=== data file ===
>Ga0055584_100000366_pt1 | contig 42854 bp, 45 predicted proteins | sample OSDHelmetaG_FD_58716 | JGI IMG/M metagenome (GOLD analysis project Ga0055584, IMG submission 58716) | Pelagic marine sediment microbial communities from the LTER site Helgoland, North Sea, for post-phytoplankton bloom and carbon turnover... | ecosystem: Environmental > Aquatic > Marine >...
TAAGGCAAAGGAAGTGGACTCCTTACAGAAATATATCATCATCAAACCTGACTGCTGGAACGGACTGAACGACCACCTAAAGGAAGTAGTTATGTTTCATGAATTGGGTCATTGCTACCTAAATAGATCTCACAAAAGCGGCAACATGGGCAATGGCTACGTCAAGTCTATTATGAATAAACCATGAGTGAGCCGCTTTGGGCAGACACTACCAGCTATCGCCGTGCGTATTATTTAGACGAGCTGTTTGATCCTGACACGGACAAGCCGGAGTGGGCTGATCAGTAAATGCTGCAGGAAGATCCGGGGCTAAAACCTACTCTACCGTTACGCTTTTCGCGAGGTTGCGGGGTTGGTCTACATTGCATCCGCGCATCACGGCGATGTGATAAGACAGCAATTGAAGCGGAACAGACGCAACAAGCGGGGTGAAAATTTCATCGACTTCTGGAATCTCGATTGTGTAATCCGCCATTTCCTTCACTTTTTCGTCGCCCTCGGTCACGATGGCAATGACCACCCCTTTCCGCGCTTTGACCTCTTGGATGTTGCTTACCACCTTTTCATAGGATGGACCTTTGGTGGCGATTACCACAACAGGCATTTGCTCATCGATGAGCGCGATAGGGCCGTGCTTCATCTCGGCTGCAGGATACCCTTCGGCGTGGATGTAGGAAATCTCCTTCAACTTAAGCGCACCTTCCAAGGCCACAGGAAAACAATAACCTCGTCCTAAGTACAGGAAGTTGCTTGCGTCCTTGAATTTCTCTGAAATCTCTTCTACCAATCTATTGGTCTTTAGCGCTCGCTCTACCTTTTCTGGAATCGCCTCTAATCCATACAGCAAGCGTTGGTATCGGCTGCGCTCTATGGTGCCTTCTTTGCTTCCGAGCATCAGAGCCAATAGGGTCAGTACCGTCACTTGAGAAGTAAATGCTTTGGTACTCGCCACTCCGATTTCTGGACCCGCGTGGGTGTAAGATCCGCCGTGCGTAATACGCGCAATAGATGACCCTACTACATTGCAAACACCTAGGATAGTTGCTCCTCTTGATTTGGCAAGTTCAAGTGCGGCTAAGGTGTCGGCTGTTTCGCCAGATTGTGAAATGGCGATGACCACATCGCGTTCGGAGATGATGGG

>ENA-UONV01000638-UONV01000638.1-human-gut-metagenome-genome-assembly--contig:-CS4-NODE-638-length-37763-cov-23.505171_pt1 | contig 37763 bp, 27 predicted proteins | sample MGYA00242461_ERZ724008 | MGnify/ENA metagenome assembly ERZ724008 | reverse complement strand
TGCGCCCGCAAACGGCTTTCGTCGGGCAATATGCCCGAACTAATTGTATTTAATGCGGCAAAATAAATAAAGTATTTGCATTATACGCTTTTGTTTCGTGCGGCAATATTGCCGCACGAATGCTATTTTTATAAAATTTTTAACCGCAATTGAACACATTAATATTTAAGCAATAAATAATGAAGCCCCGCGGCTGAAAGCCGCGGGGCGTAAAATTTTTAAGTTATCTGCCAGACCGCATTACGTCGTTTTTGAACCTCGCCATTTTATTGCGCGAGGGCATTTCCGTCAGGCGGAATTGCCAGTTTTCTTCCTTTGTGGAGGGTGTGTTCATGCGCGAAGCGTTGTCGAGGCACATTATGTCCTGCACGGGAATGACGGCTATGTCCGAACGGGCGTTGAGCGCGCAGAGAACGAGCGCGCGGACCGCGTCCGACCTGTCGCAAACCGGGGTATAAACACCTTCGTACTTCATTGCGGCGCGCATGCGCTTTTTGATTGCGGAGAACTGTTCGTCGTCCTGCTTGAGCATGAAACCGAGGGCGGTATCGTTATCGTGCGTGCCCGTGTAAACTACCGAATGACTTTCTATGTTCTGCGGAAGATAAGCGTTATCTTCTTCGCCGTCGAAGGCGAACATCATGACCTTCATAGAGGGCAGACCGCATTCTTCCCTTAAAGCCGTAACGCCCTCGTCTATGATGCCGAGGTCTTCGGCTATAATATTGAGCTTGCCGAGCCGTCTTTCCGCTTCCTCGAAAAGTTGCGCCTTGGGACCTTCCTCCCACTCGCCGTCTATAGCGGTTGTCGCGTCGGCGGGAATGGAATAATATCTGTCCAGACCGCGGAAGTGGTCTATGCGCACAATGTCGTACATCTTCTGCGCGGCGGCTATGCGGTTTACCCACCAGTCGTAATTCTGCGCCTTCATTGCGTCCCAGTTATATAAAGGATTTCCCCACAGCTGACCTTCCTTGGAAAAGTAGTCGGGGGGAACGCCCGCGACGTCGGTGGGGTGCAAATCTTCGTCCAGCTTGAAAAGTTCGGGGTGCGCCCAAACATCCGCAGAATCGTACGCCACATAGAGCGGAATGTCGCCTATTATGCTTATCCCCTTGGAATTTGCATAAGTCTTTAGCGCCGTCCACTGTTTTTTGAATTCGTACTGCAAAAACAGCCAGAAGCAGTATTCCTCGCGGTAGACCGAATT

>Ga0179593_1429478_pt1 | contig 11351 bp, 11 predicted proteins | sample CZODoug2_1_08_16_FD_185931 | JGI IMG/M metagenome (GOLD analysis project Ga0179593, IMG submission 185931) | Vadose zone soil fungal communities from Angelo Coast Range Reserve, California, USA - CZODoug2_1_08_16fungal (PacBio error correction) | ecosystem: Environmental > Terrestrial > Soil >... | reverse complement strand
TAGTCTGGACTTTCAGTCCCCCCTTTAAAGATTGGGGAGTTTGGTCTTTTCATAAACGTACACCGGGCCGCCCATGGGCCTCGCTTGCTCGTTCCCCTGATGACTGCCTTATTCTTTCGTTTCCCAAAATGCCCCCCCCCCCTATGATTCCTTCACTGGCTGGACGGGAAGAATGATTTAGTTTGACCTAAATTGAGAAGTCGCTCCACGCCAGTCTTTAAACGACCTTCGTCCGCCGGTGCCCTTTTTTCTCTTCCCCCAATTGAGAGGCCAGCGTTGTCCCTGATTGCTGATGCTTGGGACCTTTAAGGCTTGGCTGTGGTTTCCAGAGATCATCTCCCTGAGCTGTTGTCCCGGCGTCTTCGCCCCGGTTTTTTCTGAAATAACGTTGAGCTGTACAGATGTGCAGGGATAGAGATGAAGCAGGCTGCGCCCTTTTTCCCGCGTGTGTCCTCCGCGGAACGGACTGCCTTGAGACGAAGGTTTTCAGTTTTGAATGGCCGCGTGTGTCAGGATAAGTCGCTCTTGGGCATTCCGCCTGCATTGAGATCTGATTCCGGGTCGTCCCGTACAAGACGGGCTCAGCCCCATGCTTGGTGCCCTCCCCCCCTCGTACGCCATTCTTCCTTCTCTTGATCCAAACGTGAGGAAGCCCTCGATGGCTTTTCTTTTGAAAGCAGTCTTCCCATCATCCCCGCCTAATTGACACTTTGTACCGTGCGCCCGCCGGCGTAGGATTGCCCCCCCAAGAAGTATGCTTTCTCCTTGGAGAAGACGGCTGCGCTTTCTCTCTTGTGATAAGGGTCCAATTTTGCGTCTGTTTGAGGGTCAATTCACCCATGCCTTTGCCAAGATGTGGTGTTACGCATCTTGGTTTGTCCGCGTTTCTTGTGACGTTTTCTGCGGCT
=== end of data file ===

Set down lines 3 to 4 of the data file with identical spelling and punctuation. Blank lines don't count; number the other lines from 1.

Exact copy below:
>ENA-UONV01000638-UONV01000638.1-human-gut-metagenome-genome-assembly--contig:-CS4-NODE-638-length-37763-cov-23.505171_pt1 | contig 37763 bp, 27 predicted proteins | sample MGYA00242461_ERZ724008 | MGnify/ENA metagenome assembly ERZ724008 | reverse complement strand
TGCGCCCGCAAACGGCTTTCGTCGGGCAATATGCCCGAACTAATTGTATTTAATGCGGCAAAATAAATAAAGTATTTGCATTATACGCTTTTGTTTCGTGCGGCAATATTGCCGCACGAATGCTATTTTTATAAAATTTTTAACCGCAATTGAACACATTAATATTTAAGCAATAAATAATGAAGCCCCGCGGCTGAAAGCCGCGGGGCGTAAAATTTTTAAGTTATCTGCCAGACCGCATTACGTCGTTTTTGAACCTCGCCATTTTATTGCGCGAGGGCATTTCCGTCAGGCGGAATTGCCAGTTTTCTTCCTTTGTGGAGGGTGTGTTCATGCGCGAAGCGTTGTCGAGGCACATTATGTCCTGCACGGGAATGACGGCTATGTCCGAACGGGCGTTGAGCGCGCAGAGAACGAGCGCGCGGACCGCGTCCGACCTGTCGCAAACCGGGGTATAAACACCTTCGTACTTCATTGCGGCGCGCATGCGCTTTTTGATTGCGGAGAACTGTTCGTCGTCCTGCTTGAGCATGAAACCGAGGGCGGTATCGTTATCGTGCGTGCCCGTGTAAACTACCGAATGACTTTCTATGTTCTGCGGAAGATAAGCGTTATCTTCTTCGCCGTCGAAGGCGAACATCATGACCTTCATAGAGGGCAGACCGCATTCTTCCCTTAAAGCCGTAACGCCCTCGTCTATGATGCCGAGGTCTTCGGCTATAATATTGAGCTTGCCGAGCCGTCTTTCCGCTTCCTCGAAAAGTTGCGCCTTGGGACCTTCCTCCCACTCGCCGTCTATAGCGGTTGTCGCGTCGGCGGGAATGGAATAATATCTGTCCAGACCGCGGAAGTGGTCTATGCGCACAATGTCGTACATCTTCTGCGCGGCGGCTATGCGGTTTACCCACCAGTCGTAATTCTGCGCCTTCATTGCGTCCCAGTTATATAAAGGATTTCCCCACAGCTGACCTTCCTTGGAAAAGTAGTCGGGGGGAACGCCCGCGACGTCGGTGGGGTGCAAATCTTCGTCCAGCTTGAAAAGTTCGGGGTGCGCCCAAACATCCGCAGAATCGTACGCCACATAGAGCGGAATGTCGCCTATTATGCTTATCCCCTTGGAATTTGCATAAGTCTTTAGCGCCGTCCACTGTTTTTTGAATTCGTACTGCAAAAACAGCCAGAAGCAGTATTCCTCGCGGTAGACCGAATT